Since Oct. 10, about 15 fires have raged through California. The majority are still burning, ranging from 0% to 97% contained. Containment refers to the perimeter or physical barrier that firefighters build around fires and could come in the form of something natural such as a river or something man-made like a trench. In California, the smallest fire (the Gilbert Fire in Fullerton) covers 8 acres and has been totally contained while the largest (the Kincade Fire in Northern California, above Santa Rosa) covers 77,758 acres and is 68% contained. While the causes of about half of the fires are undetermined, those known range from a trash truck that dumped a burning load, a flare gun, a car that caught fire while being chased by police, and a tree branch that fell on a power line.
Despite their varied beginnings, all of these have something in common: they are brush fires. The trash truck’s load continued to burn because it landed on brush and the tree branch sparked in brush after striking power lines. Humidity is currently low in California, so brush is proving even more dangerous because the drier a fuel is, the more easily it will inflame. While many other states conduct prescribed burns to deal with brush and overgrown forests, California does not do so. In 2016, the state’s then-governor vetoed a bill that would have mandated such burns. The main controversies keeping the state from instituting controlled burns are smoke’s negative impact on air quality and environmentalists’ stance in opposition to logging. Governor Gavin Newsom and many others claim that climate change is the cause of the fires while others argue that it is instead this lack of controlled burns. Another important and undisputed factor is the Santa Anas, the strong winds California experiences every year. This season’s Santa Anas are some of the strongest that have occurred in years and, with gusts of this strength, officials fear that embers could be blown more than a mile away, further spreading the fires.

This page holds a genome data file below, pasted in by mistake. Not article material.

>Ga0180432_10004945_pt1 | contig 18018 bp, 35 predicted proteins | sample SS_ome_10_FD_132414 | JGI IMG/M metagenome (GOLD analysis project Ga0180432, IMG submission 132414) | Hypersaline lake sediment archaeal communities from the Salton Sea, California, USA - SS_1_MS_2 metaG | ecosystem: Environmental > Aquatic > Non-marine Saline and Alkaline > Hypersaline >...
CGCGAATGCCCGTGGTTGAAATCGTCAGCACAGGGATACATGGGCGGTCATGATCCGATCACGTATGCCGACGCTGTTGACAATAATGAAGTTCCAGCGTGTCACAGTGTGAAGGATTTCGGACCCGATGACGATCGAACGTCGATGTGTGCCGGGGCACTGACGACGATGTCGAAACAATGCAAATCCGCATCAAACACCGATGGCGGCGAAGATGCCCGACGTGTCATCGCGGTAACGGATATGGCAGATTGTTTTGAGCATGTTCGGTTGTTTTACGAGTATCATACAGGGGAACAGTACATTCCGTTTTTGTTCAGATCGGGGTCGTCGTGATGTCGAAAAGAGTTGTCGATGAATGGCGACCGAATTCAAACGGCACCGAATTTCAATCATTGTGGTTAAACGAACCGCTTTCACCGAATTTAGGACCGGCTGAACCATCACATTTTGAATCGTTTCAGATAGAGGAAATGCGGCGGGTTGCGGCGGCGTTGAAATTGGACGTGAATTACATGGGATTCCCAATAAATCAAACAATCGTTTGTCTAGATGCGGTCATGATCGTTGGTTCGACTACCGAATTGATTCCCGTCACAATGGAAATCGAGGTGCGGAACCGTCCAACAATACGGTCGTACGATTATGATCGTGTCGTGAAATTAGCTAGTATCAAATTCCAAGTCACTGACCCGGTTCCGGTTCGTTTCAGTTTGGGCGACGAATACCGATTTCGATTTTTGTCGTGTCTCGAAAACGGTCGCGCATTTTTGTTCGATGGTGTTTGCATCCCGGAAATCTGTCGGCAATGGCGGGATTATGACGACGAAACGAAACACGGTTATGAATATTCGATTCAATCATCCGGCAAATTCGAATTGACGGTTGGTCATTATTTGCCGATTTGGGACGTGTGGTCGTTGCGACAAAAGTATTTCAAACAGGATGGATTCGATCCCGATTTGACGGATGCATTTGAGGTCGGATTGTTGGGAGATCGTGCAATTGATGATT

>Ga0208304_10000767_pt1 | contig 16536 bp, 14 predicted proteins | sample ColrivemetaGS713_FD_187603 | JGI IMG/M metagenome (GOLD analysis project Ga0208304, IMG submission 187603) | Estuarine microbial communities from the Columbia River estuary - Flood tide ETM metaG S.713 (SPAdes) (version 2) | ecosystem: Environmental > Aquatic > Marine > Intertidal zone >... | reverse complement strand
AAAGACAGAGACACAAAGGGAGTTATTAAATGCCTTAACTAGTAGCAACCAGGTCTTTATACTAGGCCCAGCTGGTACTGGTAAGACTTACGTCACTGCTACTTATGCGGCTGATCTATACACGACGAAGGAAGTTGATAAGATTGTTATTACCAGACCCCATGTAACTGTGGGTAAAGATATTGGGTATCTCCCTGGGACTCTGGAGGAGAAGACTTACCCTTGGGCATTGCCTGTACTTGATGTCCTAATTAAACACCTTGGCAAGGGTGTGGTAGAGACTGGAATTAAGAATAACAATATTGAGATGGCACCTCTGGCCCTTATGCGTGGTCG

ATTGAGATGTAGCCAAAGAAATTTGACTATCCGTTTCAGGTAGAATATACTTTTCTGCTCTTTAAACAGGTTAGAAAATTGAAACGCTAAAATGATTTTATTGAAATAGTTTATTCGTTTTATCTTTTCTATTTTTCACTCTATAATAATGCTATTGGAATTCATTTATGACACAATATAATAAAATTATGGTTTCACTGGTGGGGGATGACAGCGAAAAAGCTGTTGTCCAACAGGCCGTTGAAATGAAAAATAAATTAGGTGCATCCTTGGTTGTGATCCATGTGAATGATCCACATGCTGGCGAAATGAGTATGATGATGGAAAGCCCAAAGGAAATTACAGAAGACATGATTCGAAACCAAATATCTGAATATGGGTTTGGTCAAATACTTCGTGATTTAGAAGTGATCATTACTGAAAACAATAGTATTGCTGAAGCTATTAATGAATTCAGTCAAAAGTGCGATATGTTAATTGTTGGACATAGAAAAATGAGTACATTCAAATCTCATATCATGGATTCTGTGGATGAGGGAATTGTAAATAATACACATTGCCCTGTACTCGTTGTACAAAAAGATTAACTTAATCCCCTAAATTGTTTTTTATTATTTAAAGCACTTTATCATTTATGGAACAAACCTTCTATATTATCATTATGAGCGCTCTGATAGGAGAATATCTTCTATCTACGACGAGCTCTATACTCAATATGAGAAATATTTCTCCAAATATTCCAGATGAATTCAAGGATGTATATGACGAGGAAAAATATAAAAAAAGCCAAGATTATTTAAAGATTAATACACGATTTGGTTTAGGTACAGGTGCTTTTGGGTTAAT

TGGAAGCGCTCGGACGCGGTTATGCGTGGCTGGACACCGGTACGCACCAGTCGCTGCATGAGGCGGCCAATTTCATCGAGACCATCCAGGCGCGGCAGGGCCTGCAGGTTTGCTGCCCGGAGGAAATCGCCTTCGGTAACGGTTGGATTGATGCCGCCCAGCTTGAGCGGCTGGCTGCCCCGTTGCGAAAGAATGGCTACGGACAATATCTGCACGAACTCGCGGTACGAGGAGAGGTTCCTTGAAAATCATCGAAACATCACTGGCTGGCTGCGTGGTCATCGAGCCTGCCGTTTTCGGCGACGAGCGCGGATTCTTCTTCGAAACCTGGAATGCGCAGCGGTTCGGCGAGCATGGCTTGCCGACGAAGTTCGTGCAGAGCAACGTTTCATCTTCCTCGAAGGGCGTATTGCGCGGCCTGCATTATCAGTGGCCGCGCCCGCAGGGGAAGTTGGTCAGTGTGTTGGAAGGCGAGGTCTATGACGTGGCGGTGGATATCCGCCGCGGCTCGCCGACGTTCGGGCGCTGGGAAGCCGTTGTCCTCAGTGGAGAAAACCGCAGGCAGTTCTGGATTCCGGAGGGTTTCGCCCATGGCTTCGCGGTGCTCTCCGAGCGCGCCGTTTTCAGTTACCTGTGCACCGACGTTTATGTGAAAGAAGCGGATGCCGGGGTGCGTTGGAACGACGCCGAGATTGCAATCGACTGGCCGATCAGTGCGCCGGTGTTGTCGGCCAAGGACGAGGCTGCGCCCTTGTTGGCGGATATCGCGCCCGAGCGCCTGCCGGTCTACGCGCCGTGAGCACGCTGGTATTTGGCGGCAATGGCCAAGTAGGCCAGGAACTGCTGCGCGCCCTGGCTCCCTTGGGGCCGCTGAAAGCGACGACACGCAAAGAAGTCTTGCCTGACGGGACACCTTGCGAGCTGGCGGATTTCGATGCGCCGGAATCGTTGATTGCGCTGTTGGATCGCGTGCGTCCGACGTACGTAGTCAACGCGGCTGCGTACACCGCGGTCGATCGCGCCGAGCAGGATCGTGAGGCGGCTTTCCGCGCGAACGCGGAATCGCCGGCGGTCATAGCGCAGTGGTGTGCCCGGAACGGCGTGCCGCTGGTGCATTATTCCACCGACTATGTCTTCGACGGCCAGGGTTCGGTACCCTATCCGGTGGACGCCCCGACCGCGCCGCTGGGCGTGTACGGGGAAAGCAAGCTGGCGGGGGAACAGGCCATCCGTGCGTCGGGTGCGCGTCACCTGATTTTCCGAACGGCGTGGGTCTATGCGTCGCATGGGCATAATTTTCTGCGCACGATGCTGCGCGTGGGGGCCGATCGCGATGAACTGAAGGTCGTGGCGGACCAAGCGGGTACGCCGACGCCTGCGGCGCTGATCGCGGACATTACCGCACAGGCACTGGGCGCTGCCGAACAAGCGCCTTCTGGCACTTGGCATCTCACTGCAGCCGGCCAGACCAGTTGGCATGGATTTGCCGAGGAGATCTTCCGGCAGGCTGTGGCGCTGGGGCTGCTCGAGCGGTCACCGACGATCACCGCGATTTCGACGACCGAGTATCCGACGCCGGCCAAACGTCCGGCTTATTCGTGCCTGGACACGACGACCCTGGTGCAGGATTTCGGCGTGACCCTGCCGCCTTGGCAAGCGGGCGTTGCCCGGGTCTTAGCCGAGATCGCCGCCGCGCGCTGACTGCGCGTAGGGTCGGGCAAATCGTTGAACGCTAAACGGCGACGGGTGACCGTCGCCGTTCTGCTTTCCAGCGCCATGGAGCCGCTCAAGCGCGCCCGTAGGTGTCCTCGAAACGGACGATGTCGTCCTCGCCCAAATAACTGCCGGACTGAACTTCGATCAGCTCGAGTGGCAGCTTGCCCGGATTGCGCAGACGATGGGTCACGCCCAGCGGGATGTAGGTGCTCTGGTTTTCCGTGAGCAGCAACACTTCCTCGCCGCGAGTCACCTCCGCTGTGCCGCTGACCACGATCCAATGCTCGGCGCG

Both the Ronald Reagan Library and Museum in Simi Valley (a site which holds memorabilia from President Reagan’s administration as well as the graves of Reagen and his wife Nancy) and the Getty Center in Los Angeles (one of the world’s largest art museums) were threatened by fire. On Oct. 30, the flames of the Easy Fire, which began that morning and spanned 1800 acres, came within 50 feet of the Reagan Library but did not reach it. Aircraft dropped water and retardant to keep the flames back. However, human efforts are not the only thing that saved the site. In May, a company provided a herd of 500 goats that ate much of the brush surrounding the library and, according to a firefighter, this lack of brush helped save the library and made the fire easier to fight.
Beyond scorching land, these fires have had an impact on the daily lives of many California residents. Almost 200,000 people in Northern California have been forced to evacuate, the largest number employees of the Sonoma County Sheriff’s Office can remember, and numerous schools have experienced closing. Further, about 940,000 homes and businesses have been subject to a power blackout enacted in order to prevent power lines from sparking more fires. Tens of thousands of structures have been threatened and at least 400 homes have been destroyed with many more damaged. At this point, the fires have caused three fatalities.
While a number of evacuation orders have been lifted, many of these fires have not been totally contained and more continue to start. There are currently eight fires that remain at least partly uncontained and, due to continuing high winds, the spread of fire could occur anywhere.
Sources: NY Times, LA Times, Reuters, NBC